...and that's saying something!
Jean Reno sleepwalks his way through this film playing anti hero Charly Matei, a retired Marseilles gangster who is brutally gunned down following his retirement from the mob.
The premise throughout the film is that it is impossible to escape your past, no matter how many new leaf's you turn over, someone, somewhere is still looking for you.In matei's case it is childhood friend and mob boss 'Zak' who Matei sold his gangland enterprise to.
For reasons never made clear in the film Matei has to be killed because Zak has now expanded the business to include cocaine manufacture and distribution.
Pumped full of bullets and left for dead Matei begins to piece together who was responsible and following the brutal murder of loyal henchman Karim Matei packs his family off for safety and embarks on a one man killing spree culminating in a tense stand off with Zak.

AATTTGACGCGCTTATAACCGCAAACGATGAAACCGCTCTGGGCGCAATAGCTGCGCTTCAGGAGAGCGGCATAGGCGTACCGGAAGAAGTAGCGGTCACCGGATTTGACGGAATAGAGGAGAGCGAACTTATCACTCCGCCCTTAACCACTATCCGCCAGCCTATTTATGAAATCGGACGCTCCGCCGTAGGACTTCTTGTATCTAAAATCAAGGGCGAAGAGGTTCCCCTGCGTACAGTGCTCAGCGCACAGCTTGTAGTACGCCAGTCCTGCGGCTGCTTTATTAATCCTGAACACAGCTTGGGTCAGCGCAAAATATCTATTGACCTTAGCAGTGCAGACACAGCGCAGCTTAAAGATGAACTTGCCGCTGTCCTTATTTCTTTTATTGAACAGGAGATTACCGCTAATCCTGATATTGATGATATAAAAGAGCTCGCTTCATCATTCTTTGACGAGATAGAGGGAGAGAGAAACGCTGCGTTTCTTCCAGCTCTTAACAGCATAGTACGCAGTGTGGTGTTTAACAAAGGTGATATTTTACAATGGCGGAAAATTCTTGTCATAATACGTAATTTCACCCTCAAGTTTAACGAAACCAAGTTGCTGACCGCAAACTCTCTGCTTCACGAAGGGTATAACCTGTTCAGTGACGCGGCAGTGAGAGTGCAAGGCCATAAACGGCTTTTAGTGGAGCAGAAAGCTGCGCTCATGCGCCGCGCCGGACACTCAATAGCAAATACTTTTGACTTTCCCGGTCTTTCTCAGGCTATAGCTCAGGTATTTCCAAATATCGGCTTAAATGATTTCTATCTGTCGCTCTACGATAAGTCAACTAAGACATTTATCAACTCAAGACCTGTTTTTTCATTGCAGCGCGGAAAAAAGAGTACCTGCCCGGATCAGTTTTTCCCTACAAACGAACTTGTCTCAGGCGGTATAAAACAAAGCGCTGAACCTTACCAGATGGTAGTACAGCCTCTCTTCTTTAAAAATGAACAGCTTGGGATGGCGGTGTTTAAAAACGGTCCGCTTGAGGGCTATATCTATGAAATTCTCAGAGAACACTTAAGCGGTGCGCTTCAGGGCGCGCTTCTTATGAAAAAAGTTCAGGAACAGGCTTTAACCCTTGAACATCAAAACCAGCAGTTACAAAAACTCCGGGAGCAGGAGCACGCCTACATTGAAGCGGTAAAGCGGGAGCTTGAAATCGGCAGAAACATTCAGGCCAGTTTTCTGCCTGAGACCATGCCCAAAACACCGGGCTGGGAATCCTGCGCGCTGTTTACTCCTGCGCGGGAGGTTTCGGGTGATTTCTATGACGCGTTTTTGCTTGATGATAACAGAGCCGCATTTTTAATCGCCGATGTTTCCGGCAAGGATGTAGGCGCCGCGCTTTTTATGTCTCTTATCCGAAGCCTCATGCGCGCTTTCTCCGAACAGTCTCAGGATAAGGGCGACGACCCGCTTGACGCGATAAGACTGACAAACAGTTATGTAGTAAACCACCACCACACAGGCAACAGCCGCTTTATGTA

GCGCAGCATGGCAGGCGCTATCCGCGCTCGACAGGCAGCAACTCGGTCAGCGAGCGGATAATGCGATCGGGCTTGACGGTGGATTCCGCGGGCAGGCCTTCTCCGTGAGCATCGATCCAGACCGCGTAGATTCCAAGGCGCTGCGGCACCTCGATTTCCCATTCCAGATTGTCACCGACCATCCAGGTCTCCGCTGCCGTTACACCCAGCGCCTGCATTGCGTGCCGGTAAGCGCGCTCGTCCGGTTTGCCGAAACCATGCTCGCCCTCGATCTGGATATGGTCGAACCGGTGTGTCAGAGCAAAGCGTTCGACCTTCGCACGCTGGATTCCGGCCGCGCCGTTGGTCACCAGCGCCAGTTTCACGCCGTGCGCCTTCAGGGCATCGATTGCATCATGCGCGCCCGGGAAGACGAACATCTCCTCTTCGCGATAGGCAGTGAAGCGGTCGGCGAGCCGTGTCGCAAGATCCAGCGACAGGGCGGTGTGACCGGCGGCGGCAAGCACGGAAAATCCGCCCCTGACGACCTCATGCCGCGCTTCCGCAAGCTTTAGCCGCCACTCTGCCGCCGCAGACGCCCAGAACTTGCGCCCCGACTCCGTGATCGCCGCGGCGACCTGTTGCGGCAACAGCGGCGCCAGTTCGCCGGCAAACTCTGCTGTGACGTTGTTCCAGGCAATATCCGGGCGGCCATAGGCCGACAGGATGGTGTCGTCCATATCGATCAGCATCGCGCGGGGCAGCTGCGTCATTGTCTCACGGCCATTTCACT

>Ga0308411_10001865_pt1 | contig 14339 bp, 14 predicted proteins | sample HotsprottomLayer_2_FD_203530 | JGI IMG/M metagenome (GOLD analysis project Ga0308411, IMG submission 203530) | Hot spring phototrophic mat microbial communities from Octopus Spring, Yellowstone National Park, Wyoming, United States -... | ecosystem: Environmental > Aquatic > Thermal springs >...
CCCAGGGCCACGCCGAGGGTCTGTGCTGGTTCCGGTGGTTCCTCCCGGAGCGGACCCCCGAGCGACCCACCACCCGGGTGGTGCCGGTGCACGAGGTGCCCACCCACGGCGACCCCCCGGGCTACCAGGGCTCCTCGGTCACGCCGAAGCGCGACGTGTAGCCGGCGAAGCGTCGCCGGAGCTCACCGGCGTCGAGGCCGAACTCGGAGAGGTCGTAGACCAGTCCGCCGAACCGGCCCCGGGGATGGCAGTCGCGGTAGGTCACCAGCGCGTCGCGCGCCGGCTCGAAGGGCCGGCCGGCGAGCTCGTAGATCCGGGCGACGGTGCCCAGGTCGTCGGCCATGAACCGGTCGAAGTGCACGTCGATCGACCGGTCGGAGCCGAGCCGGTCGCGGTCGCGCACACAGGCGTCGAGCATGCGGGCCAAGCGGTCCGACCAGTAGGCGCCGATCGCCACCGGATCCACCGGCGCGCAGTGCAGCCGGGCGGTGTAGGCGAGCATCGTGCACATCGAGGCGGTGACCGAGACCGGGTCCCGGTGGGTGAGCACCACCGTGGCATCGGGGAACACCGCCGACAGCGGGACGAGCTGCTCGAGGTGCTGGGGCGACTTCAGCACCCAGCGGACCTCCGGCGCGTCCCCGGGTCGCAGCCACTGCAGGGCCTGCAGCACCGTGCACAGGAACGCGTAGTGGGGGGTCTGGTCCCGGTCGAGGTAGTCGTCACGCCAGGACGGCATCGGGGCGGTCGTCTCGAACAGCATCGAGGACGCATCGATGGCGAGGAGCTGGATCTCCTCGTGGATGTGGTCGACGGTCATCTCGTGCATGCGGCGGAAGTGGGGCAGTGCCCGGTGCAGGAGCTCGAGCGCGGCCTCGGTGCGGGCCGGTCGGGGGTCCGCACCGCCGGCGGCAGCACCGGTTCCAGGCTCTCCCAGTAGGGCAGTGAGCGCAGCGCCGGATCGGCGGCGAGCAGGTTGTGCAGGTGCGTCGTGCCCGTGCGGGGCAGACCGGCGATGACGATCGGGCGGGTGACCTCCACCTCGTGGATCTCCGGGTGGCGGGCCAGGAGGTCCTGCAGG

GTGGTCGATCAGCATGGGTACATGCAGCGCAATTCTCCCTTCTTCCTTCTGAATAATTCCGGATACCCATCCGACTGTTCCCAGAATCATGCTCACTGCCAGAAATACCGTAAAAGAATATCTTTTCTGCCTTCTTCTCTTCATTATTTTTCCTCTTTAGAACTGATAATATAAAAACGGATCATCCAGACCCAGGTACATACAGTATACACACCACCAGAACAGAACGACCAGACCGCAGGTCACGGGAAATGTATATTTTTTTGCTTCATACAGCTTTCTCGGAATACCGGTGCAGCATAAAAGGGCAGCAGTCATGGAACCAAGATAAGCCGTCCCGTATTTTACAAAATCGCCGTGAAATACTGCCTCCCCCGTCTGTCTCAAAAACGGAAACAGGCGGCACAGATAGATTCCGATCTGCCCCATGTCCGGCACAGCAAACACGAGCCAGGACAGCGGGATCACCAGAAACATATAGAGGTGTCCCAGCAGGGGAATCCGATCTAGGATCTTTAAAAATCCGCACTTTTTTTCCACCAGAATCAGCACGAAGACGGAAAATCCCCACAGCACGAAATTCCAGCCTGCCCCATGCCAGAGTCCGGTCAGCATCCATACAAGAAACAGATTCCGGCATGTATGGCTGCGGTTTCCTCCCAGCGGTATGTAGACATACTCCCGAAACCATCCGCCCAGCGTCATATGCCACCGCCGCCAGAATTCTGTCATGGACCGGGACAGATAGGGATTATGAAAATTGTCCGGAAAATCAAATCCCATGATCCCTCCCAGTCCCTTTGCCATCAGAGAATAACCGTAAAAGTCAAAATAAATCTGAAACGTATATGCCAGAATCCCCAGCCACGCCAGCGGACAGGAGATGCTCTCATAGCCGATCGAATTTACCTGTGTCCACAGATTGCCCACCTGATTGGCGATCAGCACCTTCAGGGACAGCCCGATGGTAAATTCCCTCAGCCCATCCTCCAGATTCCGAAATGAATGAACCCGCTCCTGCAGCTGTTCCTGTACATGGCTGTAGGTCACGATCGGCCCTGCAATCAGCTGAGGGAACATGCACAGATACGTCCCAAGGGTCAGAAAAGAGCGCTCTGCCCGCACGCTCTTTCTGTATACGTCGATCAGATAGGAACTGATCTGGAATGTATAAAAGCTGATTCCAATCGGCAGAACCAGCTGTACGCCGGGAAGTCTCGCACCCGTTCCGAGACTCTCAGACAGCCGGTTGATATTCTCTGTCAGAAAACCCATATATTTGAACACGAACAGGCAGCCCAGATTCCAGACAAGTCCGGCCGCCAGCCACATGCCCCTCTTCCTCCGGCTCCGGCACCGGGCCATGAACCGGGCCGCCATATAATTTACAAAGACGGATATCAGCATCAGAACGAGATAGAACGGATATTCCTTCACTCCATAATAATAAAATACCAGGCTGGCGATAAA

Throughout the film is littered with lazy cliche' after cliche' and there are no real surprises along the way, it's not even stylish in the way that perhaps French Cinema should be.
Lazy, hampered by a poor script, and plodding in places Reno hams it up almost in 'Omage to Vincent Price, the scene in the car with Goldman as he begs her to have some compassion for his kidnapped son and his lip quivering is just text book ham, as is a later scene where he struggles his way through more barbed wire than those landing on the beaches on D Day encountered.
Pure hokum, but won't tax your cerebral cortex too much if you have nothing better to do on a rainy day.
Action / Crime
Action / Crime
Charly Mattei has turned a new leaf on his past as an outlaw. For the past three years he's been living a comfortable life and devoting himself to his wife and two kids. However, one winter morning, he's left for dead in the underground parking garage of Marseille's Old Port with 22 bullets in his body. Against all odds, he will not die.
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September 19, 2012 at 5:20 am